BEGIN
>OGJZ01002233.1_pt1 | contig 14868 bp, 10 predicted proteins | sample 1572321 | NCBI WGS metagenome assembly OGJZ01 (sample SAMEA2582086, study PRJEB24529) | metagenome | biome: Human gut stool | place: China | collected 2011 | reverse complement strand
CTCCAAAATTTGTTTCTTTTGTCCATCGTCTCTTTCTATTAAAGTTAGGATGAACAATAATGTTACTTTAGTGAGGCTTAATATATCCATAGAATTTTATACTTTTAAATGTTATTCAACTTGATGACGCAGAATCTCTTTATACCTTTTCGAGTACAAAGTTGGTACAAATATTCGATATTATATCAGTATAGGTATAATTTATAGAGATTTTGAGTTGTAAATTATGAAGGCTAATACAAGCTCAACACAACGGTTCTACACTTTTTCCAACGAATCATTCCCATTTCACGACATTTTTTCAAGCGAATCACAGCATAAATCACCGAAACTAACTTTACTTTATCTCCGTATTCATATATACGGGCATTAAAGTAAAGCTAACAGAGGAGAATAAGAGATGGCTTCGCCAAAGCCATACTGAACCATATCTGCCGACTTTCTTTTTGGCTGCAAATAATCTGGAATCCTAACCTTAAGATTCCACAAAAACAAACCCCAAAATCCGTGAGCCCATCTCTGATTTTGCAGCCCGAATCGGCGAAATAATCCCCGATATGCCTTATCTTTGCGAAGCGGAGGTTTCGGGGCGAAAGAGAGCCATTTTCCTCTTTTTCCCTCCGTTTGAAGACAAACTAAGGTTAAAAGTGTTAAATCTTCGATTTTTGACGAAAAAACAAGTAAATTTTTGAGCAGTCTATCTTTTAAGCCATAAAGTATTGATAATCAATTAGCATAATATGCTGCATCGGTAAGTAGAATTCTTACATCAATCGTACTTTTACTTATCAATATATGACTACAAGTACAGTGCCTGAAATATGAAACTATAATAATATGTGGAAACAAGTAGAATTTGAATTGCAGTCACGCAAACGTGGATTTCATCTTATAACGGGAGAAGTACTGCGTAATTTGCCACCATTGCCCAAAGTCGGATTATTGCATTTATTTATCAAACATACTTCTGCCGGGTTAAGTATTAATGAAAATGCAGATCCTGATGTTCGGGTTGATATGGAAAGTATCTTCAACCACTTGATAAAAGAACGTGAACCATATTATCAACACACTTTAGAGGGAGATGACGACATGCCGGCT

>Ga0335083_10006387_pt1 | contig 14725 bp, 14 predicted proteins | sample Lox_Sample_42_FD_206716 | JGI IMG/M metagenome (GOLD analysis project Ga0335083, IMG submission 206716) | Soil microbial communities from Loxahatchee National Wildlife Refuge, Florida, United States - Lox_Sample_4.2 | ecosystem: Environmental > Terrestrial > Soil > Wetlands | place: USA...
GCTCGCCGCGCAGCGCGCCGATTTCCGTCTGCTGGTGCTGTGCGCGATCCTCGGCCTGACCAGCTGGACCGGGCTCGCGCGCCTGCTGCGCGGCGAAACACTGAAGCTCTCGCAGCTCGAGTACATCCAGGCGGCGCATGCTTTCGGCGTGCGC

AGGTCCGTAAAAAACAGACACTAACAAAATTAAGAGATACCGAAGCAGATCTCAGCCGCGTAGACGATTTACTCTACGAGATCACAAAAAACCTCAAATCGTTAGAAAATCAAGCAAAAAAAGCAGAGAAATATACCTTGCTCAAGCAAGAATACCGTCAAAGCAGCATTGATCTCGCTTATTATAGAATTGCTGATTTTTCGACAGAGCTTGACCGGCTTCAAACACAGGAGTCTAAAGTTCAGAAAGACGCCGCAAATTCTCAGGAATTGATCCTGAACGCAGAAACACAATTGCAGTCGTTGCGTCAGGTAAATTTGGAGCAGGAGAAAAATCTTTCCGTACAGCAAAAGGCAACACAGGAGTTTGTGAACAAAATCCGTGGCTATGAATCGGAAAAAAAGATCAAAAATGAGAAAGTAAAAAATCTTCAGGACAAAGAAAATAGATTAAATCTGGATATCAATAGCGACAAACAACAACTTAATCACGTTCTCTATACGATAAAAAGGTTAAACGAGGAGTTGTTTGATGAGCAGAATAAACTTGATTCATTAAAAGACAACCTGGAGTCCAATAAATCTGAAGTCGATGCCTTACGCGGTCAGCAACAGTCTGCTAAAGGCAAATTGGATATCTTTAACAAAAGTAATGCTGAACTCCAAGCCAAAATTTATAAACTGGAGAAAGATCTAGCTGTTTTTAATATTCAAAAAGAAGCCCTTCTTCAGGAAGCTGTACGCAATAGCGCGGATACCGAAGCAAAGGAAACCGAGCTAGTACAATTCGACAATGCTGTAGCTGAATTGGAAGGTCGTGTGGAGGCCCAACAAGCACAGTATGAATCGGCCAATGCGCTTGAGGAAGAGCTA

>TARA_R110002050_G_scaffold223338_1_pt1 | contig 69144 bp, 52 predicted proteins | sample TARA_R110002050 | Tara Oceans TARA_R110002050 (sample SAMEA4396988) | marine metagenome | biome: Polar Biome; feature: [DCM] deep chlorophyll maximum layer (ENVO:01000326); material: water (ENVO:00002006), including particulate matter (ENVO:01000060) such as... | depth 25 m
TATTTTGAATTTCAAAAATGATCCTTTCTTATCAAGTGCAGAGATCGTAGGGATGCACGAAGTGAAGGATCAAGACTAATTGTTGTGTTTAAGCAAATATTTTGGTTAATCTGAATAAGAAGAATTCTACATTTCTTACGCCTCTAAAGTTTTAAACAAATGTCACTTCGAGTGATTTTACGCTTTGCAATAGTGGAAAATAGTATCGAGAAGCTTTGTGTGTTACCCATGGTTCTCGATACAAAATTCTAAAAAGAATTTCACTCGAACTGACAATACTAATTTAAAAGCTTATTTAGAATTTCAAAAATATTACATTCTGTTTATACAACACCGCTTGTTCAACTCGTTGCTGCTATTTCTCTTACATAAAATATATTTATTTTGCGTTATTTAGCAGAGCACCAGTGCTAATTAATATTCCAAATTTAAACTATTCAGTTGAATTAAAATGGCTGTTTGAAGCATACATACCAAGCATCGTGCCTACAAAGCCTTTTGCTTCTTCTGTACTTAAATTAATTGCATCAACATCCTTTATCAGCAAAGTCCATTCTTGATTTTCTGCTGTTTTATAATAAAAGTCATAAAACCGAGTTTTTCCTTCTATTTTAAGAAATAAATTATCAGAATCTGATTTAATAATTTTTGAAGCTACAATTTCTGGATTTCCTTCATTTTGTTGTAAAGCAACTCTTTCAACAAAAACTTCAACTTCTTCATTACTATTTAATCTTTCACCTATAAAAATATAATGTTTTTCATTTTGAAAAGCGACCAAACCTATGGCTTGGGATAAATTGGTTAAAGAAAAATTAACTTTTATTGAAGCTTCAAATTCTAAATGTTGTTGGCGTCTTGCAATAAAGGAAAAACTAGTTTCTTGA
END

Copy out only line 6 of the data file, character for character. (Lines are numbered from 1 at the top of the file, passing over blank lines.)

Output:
>TARA_R110002050_G_scaffold223338_1_pt1 | contig 69144 bp, 52 predicted proteins | sample TARA_R110002050 | Tara Oceans TARA_R110002050 (sample SAMEA4396988) | marine metagenome | biome: Polar Biome; feature: [DCM] deep chlorophyll maximum layer (ENVO:01000326); material: water (ENVO:00002006), including particulate matter (ENVO:01000060) such as... | depth 25 m